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Art of the dance

Bach project aims to meld classical with modern

Jeanne Claire van Ryzin

The painting is moody yet irreverent.

Two modern men dressed in preppy suits stand on a rock outcropping amid a surging sea under an extravagantly dramatic sky. One reads a book titled "Truth," the other reads "Beauty."

With its quotidian 21st-century figures positioned in a stereotypical art historical setting and pondering one of aesthetic philosophy's age-old questions , the painting — "Loophole" by California-based Wes Hempel — is a rewriting of the artistic canon. It's also an artistic dialogue that extends across the centuries — a 21st-century artist re-visioning art history in contemporary terms.

And it's the nucleus of Ballet Austin artistic director Stephen Mills' newest ballet, "Truth & Beauty: The Bach Project," which debuts this weekend at the Long Center in three performances.

Art frequently serves as Mills' muse. In 2008 he created the innovative, critically acclaimed "Cult of Color: Call to Color" based on the vibrant, complex paintings of Houston-based artist Trenton Doyle Hancock. (The nationally recognized ballet is now available for viewing to Time Warner Cable digital cable On Demand customers.)

"Truth & Beauty: The Bach Project" is the first new full-length ballet Mills has created since "Cult of Color."

An avid collector of contemporary art, Mills has "Loophole" hanging in his downtown Austin home. It was the first major work he and partner Brent Hasty acquired several years ago. And while they have since built their collection to include many edgy, international artists — Kehinde Wiley, Andres Serrano. Conrad Bakker, Fahamu Pecou — "Loophole" has always had fairly prominent display in the couple's home. Currently it hangs in their dining room.

Gradually, the painting became the cynosure for several other things that were tossing around Mills' mind: chiefly, the music of J.S. Bach and Plato's philosophical inquiries into the nature of love, truth and beauty.

"I love Bach's music," says Mills, who trained to be a pianist throughout his teens and counts the composer as one of his major artistic influences. "But how do you as a choreographer add to his genius? How could you possibly take on Bach and say anything new?"

Hence, Mills set out to make "Truth & Beauty: The Bach Project" a series of interpretations and improvisations on Bach, "Loophole" and the notions of truth and beauty.

For an artistic assist, Mills called in pianist Michelle Schumann and composer Graham Reynolds. Schumann, who is artistic director of the Austin Chamber Music Center, will lead a chamber ensemble in Bach's Orchestral Suite No. 2 and also perform solo piano works by Bach and Philip Glass.

For the finale, Reynolds has reimagined Bach's Suite in A Minor — originally written for harpsichord — in a percussion-driven big-band style. Reynolds' ensemble will play just in front of the stage on the partially raised orchestra lift in the Long Center's Dell Hall. "I couldn't hope to compete (with Bach), so I didn't try to," says Reynolds. "What I did try to do, using fragments of his harpsichord Suite in A Minor, was to transform, reset and respond to his ideas in my own voice."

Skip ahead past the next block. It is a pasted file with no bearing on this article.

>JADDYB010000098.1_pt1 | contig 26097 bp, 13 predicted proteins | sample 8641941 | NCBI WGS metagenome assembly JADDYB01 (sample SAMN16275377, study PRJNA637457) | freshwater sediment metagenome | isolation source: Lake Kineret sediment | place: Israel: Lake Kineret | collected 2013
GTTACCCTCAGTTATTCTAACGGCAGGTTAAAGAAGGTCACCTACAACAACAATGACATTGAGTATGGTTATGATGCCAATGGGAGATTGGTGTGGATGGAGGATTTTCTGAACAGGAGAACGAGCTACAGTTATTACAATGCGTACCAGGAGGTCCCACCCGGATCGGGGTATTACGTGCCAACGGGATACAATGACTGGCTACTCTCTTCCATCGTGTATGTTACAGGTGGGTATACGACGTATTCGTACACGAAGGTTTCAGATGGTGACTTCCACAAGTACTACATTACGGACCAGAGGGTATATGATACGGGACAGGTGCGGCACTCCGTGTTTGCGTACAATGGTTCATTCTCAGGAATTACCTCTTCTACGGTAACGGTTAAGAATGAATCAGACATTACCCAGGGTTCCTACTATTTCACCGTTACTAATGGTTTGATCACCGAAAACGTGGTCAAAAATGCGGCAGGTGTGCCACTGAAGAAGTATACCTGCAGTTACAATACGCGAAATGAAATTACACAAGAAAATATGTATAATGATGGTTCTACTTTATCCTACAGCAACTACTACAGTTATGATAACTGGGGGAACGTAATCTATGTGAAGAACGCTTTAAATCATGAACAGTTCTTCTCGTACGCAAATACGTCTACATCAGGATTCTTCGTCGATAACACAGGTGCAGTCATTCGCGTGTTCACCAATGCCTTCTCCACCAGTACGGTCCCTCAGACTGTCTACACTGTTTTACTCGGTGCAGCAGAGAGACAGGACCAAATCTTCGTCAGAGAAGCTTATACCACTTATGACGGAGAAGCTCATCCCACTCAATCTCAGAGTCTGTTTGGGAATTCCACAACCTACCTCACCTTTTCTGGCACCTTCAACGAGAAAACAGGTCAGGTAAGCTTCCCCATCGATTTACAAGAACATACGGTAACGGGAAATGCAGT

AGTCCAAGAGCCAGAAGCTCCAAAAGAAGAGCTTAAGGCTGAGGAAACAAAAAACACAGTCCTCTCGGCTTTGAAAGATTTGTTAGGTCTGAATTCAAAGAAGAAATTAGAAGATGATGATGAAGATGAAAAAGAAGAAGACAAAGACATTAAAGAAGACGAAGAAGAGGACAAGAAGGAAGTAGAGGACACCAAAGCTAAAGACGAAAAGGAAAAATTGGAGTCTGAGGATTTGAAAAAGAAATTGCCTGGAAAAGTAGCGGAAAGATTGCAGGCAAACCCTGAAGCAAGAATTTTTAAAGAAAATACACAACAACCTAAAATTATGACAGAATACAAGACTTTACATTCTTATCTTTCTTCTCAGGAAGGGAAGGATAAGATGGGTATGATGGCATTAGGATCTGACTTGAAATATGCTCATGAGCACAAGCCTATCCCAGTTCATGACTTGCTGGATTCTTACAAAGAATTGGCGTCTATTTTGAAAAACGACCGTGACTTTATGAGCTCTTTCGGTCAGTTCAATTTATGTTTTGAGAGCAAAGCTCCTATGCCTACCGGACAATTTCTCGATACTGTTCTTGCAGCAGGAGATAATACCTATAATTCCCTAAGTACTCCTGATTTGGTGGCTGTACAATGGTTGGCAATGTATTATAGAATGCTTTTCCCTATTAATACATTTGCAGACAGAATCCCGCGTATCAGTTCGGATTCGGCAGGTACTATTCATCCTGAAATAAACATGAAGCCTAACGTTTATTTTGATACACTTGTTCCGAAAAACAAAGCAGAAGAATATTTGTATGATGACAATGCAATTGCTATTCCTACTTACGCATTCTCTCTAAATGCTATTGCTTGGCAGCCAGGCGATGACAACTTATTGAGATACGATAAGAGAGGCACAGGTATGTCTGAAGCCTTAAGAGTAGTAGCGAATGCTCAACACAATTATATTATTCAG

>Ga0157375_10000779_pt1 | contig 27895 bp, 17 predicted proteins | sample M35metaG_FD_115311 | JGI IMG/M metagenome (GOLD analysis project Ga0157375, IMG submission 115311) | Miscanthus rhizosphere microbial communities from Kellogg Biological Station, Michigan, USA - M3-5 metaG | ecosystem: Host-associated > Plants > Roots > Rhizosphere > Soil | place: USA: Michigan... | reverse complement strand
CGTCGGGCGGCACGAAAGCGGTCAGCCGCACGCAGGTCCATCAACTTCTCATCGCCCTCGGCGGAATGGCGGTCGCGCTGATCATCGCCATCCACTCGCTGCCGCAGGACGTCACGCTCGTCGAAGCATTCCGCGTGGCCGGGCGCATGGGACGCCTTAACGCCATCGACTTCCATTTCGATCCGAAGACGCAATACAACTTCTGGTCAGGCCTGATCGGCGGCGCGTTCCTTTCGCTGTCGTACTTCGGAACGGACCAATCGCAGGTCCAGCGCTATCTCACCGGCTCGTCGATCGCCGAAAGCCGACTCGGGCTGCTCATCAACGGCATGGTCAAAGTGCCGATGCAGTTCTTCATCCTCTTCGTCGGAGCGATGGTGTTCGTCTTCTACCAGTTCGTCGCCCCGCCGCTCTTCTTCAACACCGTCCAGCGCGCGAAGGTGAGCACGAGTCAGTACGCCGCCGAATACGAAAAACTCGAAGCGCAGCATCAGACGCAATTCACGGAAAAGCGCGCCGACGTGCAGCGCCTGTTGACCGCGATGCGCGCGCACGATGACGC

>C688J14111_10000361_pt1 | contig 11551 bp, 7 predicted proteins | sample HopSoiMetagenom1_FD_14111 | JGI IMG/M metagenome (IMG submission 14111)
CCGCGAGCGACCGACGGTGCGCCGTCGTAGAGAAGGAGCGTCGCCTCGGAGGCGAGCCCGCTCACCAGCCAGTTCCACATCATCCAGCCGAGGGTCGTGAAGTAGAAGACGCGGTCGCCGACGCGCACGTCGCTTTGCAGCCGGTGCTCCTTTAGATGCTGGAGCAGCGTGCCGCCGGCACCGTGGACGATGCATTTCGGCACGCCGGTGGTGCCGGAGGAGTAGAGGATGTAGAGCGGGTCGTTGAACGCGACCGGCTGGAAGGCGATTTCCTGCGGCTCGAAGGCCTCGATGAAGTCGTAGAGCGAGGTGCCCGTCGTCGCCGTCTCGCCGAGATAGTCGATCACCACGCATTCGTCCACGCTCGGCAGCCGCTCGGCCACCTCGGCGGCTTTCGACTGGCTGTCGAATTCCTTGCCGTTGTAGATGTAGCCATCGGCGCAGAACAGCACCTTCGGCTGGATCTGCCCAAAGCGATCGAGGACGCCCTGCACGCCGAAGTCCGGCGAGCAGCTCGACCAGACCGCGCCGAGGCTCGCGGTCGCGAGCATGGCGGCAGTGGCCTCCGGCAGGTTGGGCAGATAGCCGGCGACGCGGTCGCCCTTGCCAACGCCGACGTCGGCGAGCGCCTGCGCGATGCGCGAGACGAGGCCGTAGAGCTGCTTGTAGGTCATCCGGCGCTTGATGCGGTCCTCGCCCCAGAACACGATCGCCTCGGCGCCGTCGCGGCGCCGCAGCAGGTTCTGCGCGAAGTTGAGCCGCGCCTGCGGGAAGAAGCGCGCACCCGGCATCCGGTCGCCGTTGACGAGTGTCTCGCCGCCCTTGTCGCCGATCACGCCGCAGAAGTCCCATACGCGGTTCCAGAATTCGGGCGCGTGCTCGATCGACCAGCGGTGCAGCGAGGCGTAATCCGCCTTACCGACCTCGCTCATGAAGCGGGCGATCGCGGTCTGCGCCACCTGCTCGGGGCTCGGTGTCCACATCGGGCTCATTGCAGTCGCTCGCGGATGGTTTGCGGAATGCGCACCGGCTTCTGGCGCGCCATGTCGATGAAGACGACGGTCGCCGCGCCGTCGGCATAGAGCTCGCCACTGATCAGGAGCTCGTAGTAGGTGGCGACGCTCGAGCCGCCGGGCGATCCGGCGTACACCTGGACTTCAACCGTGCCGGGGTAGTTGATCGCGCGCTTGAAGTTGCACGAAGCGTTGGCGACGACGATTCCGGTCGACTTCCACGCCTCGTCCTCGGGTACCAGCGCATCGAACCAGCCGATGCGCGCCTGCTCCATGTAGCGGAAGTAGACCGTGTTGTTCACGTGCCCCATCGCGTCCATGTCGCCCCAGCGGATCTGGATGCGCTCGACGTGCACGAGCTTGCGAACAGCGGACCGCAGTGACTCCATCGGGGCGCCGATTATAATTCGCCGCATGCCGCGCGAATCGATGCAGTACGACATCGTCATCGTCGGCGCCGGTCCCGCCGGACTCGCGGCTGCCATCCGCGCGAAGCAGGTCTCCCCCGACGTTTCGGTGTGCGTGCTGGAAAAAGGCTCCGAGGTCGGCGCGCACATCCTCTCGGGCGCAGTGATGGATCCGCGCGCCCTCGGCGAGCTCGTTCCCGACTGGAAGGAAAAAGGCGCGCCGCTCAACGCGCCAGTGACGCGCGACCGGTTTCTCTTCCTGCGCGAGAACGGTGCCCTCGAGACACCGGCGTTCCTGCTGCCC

This is the second time Mills and Reynolds have collaborated; Reynolds wrote the music for "Cult of Color."

Mills divided his newest ballet into three distinct sections, essentially three separate ballets with a through-line connecting the trio. He kept the artist development of it loose, moving from section to section as he created the choreography.

In the first, the changing drama of the sky in Hempel's painting is subtly evoked via rear-screen video projection while Bach's brilliant Baroque formalities are celebrated in Orchestral Suite No. 2. "I chose (that particular piece) because Bach wrote a lot of dances of his time into his music," says Mills. "His music is very complicated, but then there are these popular Baroque dances like minuets and sarabandes that emerge. And we still dance to many of the same rhythms today."

In the second section, "Angel of My Nature," Mills strove to understand how Bach's achievements ricocheted through the centuries and influenced other composers. An obvious example was Glass, whose minimalist style is effectively a modern distillation of Bach's contrapuntal harmonies and rhythms. Mills has used Glass' music numerous times for his dances. "I guess it's kind of natural that eventually I'd bring the two together in the same ballet," he says.

And for the final section, "Bounce," the play between Bach and modern music, the riffing between the cultural canon and our contemporary times erupts. Marching band Bach and ballet? Sure.

As Mills sees it, so much of the artistic process is about having a dialogue with the artists and artworks of all disciplines that came before you (Bach, Baroque dances, Romantic paintings) and then re-visioning what they did through your here-and-now lens (the music of Glass, a painting by Hempel, contemporary ballet).

A mashup of several centuries of art and music and dance, "Truth & Beauty: The Bach Project" is nonetheless about finding complementary threads that reach through the past to the present.

"What was relevant" in the past, says Mills, "is relevant today."

jvanryzin@statesman.com; 445-3699